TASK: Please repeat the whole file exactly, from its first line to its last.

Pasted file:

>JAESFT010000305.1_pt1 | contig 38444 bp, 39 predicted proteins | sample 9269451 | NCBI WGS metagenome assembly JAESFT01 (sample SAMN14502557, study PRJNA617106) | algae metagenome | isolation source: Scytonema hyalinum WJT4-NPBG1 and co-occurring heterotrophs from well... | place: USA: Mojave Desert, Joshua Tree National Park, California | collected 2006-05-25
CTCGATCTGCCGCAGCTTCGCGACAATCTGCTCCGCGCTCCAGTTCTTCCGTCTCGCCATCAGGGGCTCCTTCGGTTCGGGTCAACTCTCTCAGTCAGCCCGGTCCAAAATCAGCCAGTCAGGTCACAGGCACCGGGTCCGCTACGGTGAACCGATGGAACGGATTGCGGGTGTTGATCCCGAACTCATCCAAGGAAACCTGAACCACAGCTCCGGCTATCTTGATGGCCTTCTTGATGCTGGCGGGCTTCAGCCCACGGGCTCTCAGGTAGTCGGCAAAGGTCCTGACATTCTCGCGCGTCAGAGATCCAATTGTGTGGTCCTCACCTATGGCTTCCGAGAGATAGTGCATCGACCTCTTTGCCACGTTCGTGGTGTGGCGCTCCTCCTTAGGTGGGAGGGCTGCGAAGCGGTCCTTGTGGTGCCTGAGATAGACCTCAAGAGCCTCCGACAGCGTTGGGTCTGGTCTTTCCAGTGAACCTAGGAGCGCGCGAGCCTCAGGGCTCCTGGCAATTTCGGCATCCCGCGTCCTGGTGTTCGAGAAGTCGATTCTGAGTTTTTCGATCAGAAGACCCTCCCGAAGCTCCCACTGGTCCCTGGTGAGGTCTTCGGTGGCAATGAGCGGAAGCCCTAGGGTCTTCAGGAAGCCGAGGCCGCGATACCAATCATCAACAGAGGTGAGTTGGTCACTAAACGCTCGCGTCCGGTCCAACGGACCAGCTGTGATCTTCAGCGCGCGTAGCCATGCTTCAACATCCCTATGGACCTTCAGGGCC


>JAESFT010000305.1_pt1 | contig 38444 bp, 39 predicted proteins | sample 9269451 | NCBI WGS metagenome assembly JAESFT01 (sample SAMN14502557, study PRJNA617106) | algae metagenome | isolation source: Scytonema hyalinum WJT4-NPBG1 and co-occurring heterotrophs from well... | place: USA: Mojave Desert, Joshua Tree National Park, California | collected 2006-05-25
CTCGATCTGCCGCAGCTTCGCGACAATCTGCTCCGCGCTCCAGTTCTTCCGTCTCGCCATCAGGGGCTCCTTCGGTTCGGGTCAACTCTCTCAGTCAGCCCGGTCCAAAATCAGCCAGTCAGGTCACAGGCACCGGGTCCGCTACGGTGAACCGATGGAACGGATTGCGGGTGTTGATCCCGAACTCATCCAAGGAAACCTGAACCACAGCTCCGGCTATCTTGATGGCCTTCTTGATGCTGGCGGGCTTCAGCCCACGGGCTCTCAGGTAGTCGGCAAAGGTCCTGACATTCTCGCGCGTCAGAGATCCAATTGTGTGGTCCTCACCTATGGCTTCCGAGAGATAGTGCATCGACCTCTTTGCCACGTTCGTGGTGTGGCGCTCCTCCTTAGGTGGGAGGGCTGCGAAGCGGTCCTTGTGGTGCCTGAGATAGACCTCAAGAGCCTCCGACAGCGTTGGGTCTGGTCTTTCCAGTGAACCTAGGAGCGCGCGAGCCTCAGGGCTCCTGGCAATTTCGGCATCCCGCGTCCTGGTGTTCGAGAAGTCGATTCTGAGTTTTTCGATCAGAAGACCCTCCCGAAGCTCCCACTGGTCCCTGGTGAGGTCTTCGGTGGCAATGAGCGGAAGCCCTAGGGTCTTCAGGAAGCCGAGGCCGCGATACCAATCATCAACAGAGGTGAGTTGGTCACTAAACGCTCGCGTCCGGTCCAACGGACCAGCTGTGATCTTCAGCGCGCGTAGCCATGCTTCAACATCCCTATGGACCTTCAGGGCC